Kayak Fishing Safety Advice By Ken Oliver

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Kayak Fishing Safety Advice By Ken Oliver

Ten Kayak Fishing Safety Tips

Last Saturday the Flamborough lifeboat assisted with three rescues involving kayakers and kayak anglers around the Flamborough Head area.

Non of us like preaching on this site but please guys…

1. Make sure you have checked weather & tidal information and that it is within you capabilities before launching, if your not sure DO NOT LAUNCH. Take time to learn how the tides work on our coast and how even a slight wind can influence the tidal conditions. Remember conditions change hour by hour and can have a BIG affect on sea state especially in open water and around headlands.

2. Preferably don’t go alone – in fact DON’T go alone if you are new to the sport.

3. Make sure you are suitable dressed for the cold water environment – dress for immersion,  sea temperatures are at their lowest at the moment. Unsuitably dressed? Ten minutes in the water – Your DEAD.

4. Carry a working and charged portable VHF marine radio – and know how to use it. Wet mobile phones don’t work too well, keep it in an Aquapac and don’t expect reception under cliffs. Consider carrying a personal location beacon such as a McMurdo FastFind.

5. Make time to get yourself suitably trained, we are running VHF courses and Kayak Angling Safety Courses this Summer – you cannot have not seen them advertised.

6. Anchoring in tide is a RISK, manage and limit that risk by using the right techniques and practising in a slack/ still water environment.

7. When deciding to take up this hobby do as much research as you can, this forum is a gold mine of advice and information. Buy the right equipment the FIRST time, take good advice from reputable dealers, don’t skimp on safety equipment, flares, communication devices, a good fitting drysuit, a Buoyancy Aid that fits correctly. Check your equipment regularly – its your life, protect it.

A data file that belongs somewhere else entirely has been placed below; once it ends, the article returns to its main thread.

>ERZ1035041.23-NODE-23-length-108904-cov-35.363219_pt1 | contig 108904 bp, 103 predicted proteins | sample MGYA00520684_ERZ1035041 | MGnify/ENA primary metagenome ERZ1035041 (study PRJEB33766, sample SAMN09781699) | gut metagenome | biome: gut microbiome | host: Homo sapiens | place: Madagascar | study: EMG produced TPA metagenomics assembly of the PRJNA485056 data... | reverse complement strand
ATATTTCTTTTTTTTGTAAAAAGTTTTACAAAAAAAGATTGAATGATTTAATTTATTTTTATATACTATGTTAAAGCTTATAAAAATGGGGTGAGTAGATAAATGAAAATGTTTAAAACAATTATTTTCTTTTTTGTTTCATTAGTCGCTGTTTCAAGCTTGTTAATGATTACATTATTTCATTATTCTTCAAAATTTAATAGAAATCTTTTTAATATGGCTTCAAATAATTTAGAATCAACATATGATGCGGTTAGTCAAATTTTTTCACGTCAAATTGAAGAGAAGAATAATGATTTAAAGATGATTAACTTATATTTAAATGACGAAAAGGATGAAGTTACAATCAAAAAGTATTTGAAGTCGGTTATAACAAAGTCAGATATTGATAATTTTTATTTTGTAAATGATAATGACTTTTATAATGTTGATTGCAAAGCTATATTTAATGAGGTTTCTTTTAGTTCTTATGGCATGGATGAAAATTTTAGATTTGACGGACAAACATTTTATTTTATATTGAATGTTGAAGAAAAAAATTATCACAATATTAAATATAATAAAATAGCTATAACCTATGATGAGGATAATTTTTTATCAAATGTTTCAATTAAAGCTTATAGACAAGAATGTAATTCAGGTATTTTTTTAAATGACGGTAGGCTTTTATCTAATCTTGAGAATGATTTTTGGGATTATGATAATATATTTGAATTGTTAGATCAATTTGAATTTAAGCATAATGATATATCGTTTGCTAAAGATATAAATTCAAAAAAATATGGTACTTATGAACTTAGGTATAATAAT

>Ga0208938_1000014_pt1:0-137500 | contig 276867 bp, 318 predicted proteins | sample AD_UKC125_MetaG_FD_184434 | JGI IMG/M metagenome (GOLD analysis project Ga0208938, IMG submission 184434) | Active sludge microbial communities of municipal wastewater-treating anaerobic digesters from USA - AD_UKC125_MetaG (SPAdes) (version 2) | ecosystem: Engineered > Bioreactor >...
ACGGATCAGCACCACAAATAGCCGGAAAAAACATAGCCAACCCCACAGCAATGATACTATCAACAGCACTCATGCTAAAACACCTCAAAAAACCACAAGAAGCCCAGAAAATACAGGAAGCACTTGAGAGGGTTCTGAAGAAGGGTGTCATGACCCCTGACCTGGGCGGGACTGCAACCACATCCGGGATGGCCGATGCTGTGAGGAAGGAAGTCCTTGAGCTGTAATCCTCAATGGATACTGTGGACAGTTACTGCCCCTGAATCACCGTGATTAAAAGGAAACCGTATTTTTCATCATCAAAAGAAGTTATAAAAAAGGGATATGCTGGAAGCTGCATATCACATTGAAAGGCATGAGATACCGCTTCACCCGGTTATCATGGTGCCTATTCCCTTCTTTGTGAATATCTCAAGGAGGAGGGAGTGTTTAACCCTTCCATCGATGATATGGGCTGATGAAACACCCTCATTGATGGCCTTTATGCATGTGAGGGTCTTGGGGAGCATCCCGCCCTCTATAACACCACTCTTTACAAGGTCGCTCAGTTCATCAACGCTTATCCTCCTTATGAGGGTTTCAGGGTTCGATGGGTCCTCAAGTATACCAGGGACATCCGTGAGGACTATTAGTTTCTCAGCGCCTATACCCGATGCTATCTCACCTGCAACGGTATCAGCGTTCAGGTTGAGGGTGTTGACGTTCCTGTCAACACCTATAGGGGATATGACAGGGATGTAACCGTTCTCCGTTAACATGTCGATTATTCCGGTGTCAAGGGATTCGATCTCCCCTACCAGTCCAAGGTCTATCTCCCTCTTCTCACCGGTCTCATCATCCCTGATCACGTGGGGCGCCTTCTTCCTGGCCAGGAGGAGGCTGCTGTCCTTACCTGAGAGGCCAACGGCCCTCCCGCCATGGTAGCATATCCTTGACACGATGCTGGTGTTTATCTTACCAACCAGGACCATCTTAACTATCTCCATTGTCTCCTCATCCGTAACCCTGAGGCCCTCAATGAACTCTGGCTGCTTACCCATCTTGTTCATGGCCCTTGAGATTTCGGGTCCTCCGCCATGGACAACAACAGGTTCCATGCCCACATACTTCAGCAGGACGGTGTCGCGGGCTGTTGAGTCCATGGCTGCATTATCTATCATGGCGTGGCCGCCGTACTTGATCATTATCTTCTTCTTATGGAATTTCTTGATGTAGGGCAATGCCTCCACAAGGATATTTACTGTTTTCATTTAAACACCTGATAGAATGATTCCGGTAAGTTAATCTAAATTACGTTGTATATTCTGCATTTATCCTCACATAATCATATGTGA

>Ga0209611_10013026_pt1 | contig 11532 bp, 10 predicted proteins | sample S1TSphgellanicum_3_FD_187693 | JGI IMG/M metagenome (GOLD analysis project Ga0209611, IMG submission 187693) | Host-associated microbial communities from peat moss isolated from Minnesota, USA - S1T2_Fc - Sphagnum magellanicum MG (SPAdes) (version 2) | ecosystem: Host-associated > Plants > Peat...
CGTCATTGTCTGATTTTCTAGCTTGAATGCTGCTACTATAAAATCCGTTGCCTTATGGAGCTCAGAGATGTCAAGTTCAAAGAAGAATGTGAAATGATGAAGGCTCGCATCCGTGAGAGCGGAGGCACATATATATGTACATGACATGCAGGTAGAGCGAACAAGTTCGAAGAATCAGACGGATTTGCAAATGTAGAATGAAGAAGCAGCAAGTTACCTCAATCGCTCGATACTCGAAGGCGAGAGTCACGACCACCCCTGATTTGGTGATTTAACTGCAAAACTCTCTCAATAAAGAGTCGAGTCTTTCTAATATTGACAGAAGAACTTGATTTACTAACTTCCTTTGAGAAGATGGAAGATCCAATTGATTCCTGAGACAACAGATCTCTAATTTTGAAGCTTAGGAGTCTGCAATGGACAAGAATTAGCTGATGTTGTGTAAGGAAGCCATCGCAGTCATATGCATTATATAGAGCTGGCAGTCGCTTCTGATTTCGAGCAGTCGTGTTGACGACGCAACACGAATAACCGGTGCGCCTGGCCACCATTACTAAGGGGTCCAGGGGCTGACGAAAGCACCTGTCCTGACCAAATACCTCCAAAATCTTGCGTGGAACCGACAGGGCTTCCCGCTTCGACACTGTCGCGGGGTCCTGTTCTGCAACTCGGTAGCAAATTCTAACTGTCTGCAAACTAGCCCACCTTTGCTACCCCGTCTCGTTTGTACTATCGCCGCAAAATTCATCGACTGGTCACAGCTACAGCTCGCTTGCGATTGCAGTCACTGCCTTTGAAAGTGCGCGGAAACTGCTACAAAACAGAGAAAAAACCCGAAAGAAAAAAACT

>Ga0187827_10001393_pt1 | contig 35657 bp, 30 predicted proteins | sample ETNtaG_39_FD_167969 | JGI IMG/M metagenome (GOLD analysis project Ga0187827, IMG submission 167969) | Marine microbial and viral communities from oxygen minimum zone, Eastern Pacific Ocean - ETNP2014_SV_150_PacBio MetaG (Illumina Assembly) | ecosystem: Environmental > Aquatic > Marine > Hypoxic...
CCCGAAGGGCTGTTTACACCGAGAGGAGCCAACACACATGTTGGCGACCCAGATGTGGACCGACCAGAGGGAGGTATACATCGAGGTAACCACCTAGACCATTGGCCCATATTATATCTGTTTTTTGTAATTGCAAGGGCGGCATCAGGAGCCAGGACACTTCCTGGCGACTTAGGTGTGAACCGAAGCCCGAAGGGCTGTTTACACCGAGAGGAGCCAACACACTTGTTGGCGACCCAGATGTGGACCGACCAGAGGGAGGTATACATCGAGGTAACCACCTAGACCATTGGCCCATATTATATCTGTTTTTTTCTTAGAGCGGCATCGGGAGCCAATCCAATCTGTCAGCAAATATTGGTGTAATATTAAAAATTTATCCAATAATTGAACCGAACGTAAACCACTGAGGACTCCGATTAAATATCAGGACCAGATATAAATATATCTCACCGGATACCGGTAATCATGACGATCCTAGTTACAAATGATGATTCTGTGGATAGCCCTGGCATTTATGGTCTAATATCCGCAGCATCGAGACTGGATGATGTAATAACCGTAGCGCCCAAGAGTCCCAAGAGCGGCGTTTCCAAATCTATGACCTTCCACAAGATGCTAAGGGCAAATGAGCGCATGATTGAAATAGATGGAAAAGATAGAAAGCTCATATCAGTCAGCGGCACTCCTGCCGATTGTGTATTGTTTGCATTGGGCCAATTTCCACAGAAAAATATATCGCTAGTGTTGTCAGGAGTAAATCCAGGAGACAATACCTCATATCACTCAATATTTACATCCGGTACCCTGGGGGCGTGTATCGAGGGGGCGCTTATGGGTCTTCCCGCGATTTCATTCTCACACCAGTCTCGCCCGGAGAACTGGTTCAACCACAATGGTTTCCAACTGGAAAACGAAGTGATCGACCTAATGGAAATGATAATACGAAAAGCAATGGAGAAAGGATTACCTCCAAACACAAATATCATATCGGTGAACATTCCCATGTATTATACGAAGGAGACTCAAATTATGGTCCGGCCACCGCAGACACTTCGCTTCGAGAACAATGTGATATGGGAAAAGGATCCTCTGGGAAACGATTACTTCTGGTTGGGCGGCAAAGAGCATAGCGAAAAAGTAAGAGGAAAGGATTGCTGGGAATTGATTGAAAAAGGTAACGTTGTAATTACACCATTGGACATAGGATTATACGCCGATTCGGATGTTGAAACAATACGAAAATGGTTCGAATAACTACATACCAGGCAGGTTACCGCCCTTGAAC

8. Practice and practice again self rescue skills in a safe environment – in a very sheltered water environment and with someone close at hand.

9. Tell someone on the shore where you are going and what time you are expected back – you can tell the coastguard of your intentions.

10. A short budget kayak may get you afloat cheaply and quickly but a low volume 10ft kayak IS NOT a suitable craft for the Yorkshire Coast – 12ft minimum is more suitable. It is not simply the length, VOLUME is important too, reserve volume = stability.

Most things that are FUN in this life carry RISK, being out on the sea carries much risk. As long as we manage and limit that risk then we can concentrate on the FUN.

Stay safe, use these pages to get all the advice and information you need. If you want someone to accompany you on your trips just pipe up and ask, there are many of us up and down the coast who are more than willing to assist.  This list is not supposed to be exhaustive,  please feel free at add any further thoughts you may have.

We look forward to seeing you  out there this season

Further Reading

By | 2018-03-23T08:49:26+00:00 June 19th, 2013|Kayak Fishing Safety Zone|1 Comment

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  1. Claretha Miyamura May 23, 2013 at 12:43 am - Reply

    Kayaks are classified by their use. There are eight primary classifications: polo, slalom, whitewater, surf, touring/expedition, light touring/day tripping, sprint/racing and general recreation. From these primary classifications stem many sub-classes. For example, a fishing kayak is simply a general-recreation kayak outfitted with accessories that make it easier from which to fish. A creek kayak is a certain type of whitewater kayak, designed to handle narrow gully type rivers and falls. Also within these classifications are many levels of performance which further separate the individual models. In other words, not all touring kayaks handle the same.*^-‘

    http://www.caramoan.coWith best regards

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